The observed SAR in exposed household members increased with the age of the index case-patient, from 13.3% for those <12 years of age to 71.4% for those >60 years of age (Table 2). The observed SAR in exposed male (32.5%) and female (33.1%) household members and in those with a male (33.9%) or female (31.6%) index case-patient were similar. Among the 405 index case-patients, 394 (97.3%) reported COVID-19–related symptoms and 9 (2.2%) were asymptomatic; no data were reported for 2 index case-patients. The most prevalent symptom was dysgeusia; cough, fever, and diarrhea were next most prevalent (Appendix Table 2). Overall symptoms (98.3% vs. 88.1%), and especially fever (58.4% vs. 33.3%) and dysgeusia (66.1% vs. 31.0%), were more prevalent in seropositive index case-patients than in seronegative index case-patients. A total of 22 (5.4%) index case-patients were hospitalized.

Risk Factors for SARS-CoV-2 Transmission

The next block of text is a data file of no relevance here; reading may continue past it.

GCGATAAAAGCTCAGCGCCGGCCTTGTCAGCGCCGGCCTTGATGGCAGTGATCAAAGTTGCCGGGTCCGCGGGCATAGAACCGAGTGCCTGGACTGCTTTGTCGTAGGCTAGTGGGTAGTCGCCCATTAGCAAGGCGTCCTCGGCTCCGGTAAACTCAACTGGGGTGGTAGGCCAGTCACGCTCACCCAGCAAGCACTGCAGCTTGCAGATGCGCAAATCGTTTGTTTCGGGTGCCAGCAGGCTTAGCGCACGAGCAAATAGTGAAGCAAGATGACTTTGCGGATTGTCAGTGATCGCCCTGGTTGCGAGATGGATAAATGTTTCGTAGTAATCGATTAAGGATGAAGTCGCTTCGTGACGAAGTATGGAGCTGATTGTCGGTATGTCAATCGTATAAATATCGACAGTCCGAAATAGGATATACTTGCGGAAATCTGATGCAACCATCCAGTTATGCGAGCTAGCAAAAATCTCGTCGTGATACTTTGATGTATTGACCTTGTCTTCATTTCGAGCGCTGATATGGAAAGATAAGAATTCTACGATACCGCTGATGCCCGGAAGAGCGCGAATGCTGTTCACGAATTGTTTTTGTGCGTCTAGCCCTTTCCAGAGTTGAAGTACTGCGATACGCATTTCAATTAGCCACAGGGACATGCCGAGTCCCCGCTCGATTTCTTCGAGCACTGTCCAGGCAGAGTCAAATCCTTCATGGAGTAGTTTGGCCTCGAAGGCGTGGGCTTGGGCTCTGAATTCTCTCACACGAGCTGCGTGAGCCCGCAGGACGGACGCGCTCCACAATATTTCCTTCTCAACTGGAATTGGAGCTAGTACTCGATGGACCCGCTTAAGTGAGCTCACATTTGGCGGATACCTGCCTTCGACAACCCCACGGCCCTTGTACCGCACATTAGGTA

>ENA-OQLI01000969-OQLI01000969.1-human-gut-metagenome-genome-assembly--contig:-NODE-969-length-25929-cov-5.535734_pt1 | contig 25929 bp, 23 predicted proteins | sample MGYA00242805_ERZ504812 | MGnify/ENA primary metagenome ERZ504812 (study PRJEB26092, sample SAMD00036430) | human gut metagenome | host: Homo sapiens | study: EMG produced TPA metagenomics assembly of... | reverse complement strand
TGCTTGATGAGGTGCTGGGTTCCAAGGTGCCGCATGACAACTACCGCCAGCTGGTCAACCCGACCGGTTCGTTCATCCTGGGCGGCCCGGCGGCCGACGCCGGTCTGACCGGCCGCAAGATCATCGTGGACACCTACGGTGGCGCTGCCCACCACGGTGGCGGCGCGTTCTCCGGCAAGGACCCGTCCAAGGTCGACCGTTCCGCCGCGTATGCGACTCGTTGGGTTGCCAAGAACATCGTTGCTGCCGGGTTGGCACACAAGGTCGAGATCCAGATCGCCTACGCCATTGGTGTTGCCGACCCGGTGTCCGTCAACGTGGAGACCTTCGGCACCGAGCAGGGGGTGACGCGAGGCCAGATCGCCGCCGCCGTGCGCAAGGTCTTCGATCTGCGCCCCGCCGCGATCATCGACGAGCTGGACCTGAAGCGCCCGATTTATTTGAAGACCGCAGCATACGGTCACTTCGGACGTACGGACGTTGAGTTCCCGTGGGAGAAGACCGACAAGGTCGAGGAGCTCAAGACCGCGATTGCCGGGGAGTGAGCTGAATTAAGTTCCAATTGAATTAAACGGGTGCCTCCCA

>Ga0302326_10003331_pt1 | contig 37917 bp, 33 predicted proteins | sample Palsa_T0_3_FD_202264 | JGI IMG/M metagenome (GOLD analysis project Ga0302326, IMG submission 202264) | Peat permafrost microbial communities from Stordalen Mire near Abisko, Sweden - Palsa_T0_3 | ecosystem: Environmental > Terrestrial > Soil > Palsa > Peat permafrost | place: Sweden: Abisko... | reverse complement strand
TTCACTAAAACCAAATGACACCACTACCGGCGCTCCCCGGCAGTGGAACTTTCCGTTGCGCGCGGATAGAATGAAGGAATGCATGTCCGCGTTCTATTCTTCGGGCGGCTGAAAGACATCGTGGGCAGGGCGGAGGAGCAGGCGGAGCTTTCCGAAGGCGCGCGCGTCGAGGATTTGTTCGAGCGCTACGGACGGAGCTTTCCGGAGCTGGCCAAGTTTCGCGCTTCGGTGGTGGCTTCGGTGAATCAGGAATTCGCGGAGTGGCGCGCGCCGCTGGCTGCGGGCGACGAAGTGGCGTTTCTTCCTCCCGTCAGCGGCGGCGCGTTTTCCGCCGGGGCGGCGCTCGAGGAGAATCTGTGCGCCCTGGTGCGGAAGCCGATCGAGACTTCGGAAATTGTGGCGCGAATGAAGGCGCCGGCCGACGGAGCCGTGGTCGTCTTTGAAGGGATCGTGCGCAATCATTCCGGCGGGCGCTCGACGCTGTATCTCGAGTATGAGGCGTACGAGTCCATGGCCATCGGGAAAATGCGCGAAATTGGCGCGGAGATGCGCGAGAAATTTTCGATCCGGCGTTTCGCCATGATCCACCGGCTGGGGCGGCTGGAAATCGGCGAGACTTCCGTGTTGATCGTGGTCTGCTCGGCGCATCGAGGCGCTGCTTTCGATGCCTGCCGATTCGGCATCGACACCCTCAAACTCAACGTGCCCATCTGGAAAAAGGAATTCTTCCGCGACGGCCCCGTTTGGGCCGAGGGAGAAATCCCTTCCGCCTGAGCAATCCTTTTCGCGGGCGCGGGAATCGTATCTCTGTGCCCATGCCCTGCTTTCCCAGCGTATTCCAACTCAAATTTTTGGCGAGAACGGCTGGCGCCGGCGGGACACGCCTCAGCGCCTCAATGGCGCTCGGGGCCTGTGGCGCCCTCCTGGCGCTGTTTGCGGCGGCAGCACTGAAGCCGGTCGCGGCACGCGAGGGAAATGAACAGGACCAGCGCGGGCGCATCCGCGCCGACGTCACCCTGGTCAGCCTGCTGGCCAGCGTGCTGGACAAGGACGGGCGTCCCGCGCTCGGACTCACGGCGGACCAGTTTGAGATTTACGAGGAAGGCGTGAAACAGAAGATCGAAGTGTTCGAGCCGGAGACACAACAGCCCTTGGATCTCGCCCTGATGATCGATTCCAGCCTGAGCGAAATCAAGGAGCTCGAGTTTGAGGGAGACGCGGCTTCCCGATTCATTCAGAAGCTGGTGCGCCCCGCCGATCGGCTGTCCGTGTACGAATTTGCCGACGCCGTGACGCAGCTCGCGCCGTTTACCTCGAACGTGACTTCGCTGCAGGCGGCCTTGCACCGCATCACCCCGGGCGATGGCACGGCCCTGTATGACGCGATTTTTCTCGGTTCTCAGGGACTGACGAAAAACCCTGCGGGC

We used a linear mixed-effects logistic regression model to analyze these risk factors for virus transmission: age and sex of index case-patients and of exposed household members, household size, and SARS-CoV-2 seropositivity of the index case-patient (Table 2). SARS-CoV-2 seropositivity of the index case-patient was the risk factor most strongly associated with the SAR (odds ratio [OR] 27.8, 95% CI 8.26–93.5; p<0.001).

The predicted SAR in adults was higher than the predicted SARs in the 3 pediatric age groups, which were broadly similar (Table 2). Age of the index case-patient was also a risk factor for virus transmission. The predicted SAR in exposed household members was lowest when the index case-patient was <12 years of age (12.0%) and highest with an index case-patient >60 years of age (72.9%) and plateaued around 31% for index case-patients 12.0–59.9 years of age. It differed significantly between adults 18.0–59.9 years of age and those >60 years of age (OR 9.02, 95% CI 1.19–72.8; p = 0.039). Sex of the index case-patient and sex of the exposed household member were not associated with the SAR (Table 2). Larger households tended toward lower predicted SARs (Table 2); when we applied a Fisher exact test to the observed data, households with >4 household members were associated with a lower SAR (Appendix Table 3).